- Narrator: Teen logic. At sixteen, it was a tool we used with abandon. And this logic came in all shapes and sizes. We used it to help us through life's tough moments. It helped explain our behavioral oddities. But never was out logic more useful, then when it lent credence to a really hot rumor. It was a dull week in the winter of 'seventy-three. So the rumor had spread like wildfire. By junior year, I'd been down the old rumor-trail... one too many times. Maybe I was a little tough on the guy... but it was so clear to anyone with even a semblance of intelligence. Unfortunately... a semblance of intelligence was in short supply.
- Narrator: And that's when I realized... there's all kinds of logic in this world. And a lot of it doesn't make any sense. That night, moved by the forces of teen logic, I'd stolen my dad's car... had a run-in with the police... a fight with my friends... and an accident. All in all... it was a great evening. Even if there were no Rolling Stones.
- Narrator: By the middle of junior year, life at my school was becoming... routine. The teachers, the kids, the classes... they were all pretty much predictable. Most of them, anyway. Jeff Billings, the new kid in school. When it came to unpredictable - this guy had the lock. In the short time I'd known the kid, I'd learned this about him - he had brains, a sense of humor... He had... attitude. Yep, in a way, the guy had it all. Including a girlfriend I'd never met. Julie McDermott, the legendary goddess from another town.
- Narrator: So... we went home. That day, I thought about a lot of things, like hometowns, like family - the shortcomings, the flaws, the arguments. Still, in the world of inconsistency and doubt... maybe home is what you make it. Like I said, most suburbs were about the same. Sure, some may have been a little bigger, and some may be have been a little greener... there was only one real difference. Only one of them... was yours.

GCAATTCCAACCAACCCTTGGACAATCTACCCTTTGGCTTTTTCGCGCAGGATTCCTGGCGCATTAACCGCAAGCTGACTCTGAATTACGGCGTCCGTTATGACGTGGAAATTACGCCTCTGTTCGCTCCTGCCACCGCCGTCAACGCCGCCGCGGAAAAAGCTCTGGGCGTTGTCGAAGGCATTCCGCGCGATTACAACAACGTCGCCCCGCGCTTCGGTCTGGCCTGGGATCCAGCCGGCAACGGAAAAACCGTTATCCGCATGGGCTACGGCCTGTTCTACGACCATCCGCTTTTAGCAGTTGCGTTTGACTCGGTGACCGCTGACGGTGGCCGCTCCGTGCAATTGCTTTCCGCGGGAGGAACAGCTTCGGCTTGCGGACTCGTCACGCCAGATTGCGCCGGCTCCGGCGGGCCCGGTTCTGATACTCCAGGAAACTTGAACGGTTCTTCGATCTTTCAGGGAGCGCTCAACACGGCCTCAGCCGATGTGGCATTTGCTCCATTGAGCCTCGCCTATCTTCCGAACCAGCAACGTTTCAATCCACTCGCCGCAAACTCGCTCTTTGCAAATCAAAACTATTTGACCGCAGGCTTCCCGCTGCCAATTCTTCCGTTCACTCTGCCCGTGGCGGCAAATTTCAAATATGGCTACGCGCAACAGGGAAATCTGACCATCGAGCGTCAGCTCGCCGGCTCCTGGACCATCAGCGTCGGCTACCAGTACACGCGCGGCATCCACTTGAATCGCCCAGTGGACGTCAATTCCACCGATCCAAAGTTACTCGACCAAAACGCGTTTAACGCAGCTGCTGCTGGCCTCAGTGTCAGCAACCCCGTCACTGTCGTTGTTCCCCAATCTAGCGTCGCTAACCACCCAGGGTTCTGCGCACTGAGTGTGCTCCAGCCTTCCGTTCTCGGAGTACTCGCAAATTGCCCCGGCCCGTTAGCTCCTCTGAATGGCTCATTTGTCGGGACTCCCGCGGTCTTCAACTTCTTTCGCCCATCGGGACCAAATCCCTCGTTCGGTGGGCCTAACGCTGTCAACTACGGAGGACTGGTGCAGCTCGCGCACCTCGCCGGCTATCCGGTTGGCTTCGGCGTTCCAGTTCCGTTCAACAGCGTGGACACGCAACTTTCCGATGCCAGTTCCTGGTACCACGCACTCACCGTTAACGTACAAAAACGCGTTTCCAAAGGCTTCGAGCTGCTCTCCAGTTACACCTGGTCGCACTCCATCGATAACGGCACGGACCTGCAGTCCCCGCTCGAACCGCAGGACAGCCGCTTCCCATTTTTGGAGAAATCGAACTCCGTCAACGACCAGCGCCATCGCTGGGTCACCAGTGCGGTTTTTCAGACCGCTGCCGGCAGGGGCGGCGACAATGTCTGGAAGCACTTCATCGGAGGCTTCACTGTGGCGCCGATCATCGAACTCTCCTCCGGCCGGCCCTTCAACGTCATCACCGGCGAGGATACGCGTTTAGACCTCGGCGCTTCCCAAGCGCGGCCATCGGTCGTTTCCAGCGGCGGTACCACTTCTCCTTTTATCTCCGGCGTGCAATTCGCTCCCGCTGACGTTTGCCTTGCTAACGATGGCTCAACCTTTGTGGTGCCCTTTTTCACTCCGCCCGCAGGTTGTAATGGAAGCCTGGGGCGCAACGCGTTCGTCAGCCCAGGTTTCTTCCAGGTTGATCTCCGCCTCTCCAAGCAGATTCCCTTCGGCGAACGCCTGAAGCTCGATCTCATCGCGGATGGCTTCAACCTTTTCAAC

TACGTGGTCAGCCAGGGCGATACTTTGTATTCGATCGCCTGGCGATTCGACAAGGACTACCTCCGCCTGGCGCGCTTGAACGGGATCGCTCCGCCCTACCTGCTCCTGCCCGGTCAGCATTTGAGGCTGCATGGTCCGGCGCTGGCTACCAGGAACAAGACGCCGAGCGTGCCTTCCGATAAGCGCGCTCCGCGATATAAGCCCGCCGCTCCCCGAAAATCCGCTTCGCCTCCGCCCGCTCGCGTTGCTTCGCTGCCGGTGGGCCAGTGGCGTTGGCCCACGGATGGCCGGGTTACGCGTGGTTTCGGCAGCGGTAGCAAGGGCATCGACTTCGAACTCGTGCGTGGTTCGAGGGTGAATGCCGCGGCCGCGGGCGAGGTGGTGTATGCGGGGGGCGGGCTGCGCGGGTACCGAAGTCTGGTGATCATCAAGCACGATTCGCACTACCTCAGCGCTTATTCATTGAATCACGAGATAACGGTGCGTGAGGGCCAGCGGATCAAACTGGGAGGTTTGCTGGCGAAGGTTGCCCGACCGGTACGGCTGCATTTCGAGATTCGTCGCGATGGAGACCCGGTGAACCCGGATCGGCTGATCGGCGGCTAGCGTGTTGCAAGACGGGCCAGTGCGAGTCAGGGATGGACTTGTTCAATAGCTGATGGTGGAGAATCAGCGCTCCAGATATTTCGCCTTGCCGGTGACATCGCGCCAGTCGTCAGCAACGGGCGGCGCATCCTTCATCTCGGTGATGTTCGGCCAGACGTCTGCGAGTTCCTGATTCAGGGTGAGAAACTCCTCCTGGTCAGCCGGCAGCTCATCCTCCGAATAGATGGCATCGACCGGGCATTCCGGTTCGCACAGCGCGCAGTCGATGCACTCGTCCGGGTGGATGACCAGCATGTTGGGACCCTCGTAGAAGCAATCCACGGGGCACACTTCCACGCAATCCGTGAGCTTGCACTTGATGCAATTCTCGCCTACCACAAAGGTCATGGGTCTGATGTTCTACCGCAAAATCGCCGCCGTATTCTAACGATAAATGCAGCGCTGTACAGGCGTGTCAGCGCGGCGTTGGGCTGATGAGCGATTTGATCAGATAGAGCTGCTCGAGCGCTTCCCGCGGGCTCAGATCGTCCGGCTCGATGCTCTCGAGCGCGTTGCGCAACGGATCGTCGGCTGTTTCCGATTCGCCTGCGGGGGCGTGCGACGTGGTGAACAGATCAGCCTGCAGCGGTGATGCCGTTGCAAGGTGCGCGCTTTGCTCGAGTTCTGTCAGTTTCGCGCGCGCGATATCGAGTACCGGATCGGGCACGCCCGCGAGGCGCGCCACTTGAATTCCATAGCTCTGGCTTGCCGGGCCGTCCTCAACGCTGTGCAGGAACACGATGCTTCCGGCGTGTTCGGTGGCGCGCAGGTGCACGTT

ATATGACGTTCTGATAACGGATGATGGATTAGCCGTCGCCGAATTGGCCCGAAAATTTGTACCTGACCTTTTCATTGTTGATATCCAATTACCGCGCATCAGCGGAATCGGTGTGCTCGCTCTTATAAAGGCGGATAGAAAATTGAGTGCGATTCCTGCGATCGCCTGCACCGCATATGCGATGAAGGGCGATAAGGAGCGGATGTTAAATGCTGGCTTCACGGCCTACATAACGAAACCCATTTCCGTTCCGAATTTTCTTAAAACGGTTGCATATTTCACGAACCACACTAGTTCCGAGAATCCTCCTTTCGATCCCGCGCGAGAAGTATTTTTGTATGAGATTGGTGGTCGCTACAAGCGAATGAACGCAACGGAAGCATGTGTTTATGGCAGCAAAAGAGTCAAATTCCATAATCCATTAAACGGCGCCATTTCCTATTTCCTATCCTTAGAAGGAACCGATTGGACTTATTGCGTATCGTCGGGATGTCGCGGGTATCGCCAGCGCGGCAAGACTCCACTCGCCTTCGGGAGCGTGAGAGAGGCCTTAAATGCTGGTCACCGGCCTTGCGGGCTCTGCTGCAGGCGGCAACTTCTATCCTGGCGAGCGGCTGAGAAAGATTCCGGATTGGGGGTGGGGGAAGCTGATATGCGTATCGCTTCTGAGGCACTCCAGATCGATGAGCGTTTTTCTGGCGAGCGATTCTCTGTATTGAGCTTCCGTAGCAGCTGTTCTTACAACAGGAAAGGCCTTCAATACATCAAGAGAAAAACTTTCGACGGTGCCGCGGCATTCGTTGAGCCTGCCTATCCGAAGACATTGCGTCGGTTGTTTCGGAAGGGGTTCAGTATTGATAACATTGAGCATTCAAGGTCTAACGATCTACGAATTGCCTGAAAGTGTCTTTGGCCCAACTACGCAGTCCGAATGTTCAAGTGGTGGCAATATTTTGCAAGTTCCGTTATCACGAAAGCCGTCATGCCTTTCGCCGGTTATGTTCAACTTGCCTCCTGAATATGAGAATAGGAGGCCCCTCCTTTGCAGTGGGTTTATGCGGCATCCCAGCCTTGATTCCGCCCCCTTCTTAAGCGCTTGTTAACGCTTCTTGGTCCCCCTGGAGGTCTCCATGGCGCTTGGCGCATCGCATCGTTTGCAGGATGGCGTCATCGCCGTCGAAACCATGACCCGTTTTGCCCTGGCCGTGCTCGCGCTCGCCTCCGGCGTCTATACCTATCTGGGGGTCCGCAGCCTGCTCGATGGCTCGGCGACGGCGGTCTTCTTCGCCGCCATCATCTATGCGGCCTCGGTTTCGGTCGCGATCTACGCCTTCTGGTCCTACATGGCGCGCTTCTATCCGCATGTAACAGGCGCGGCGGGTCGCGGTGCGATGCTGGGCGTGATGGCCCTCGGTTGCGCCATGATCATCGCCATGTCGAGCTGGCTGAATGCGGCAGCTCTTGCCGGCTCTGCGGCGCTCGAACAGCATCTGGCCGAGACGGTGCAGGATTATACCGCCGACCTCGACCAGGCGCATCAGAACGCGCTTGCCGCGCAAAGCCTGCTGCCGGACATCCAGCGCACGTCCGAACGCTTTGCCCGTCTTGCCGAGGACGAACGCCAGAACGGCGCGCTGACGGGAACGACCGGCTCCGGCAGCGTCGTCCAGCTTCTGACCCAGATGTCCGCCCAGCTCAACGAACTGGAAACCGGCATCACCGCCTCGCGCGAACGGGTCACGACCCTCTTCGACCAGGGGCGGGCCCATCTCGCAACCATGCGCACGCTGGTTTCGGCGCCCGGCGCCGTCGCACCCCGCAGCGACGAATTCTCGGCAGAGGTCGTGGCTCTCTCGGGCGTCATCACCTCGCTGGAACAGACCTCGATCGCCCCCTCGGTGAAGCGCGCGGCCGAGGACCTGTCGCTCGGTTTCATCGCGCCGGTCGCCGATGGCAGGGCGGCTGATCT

Hulk Arnold [6.15]
- Narrator: At some point in your teenage years, if you're lucky, you make a discovery. You find out you're actually good at something. It's that critical juncture, where talent becomes...expertise - kinda. It's your chance to start or, end up flat on your face.
- Coach: Why'd you let him pin you like that?
- Narrator: Course, looking back, I probably just should have promised to do better. But instead -
- Kevin: Yeah, well...you know, these shorts are really hard to wrestle in.
- Narrator: ...I made excuses.
- Narrator: In high school, appearances are everything. The way you look. The way you wish you didn't look. Nobody is satisfied. Which is maybe why...throughout the halls and classrooms... we hear the one universal cry.
- Ricky: What's wrong with me?
- Narrator: Ricky Holsenbach. When it came to inferiority complexes, he had them all.
- Narrator: And as Hayley set off hand-in-hand with her new beau... one question naturally came to mind.
- Ricky: What's he got that I don't?
- Narrator: And of course, there was only one answer. He had her. That night was almost like a fairy tale. A night filled with magic... and love... and princesses. And pumpkins. Maybe it was fitting. In a land of insecurity, where curly-haired kids wanted straight hair, and heavy kids wanted to lose weight... and skinny ones wanted to gain it, and everybody wanted to be somebody else... the one true beauty... was the girl who simply knew herself. And was happy... with what she knew.
- Narrator: On the afternoon of March 21, 1973, at exactly 2.15 PM, a rare astronomical event occurred - a total eclipse of the sun. As the sun, the moon and the earth began to move in line... so did we. A field trip. It was a chance to bring education to the unwashed masses of the junior class. Like Harlan Abramson, McKinley's living monument to polyunsaturated fats. Or Mary Jo Genaro. Senior year, she became the first girl at McKinley to take her parole officer to the prom. Louis Lanahan. When mankind discovered fire, they had not quite counted on Louis. And so, in a cloud of smoke and a mighty Hi-ho, Silver!... we were on the way to the Nierman planetarium. Thirty-four students and one teacher on the road to higher education - such as it was. All in all it was the lead opportunity to exchange ideals outside the confines of the classroom. To expand the boundaries of higher education. To go where no man had gone before.
- Narrator: I guess you can say that the laws of nature aren't always predictable. Still, when it came to matters of cause and effect... I think we managed to learn a thing or two. Perhaps that day, despite all the chaos, there really were cosmic forces at work. Forces so powerful, so profound, they defied all our attempts of rational explanation. I mean, hey, it had taken only five-thousand years to understand the moon... So, maybe, we were making progress. Then again, when it came down to it, may be, we learned enough for one day.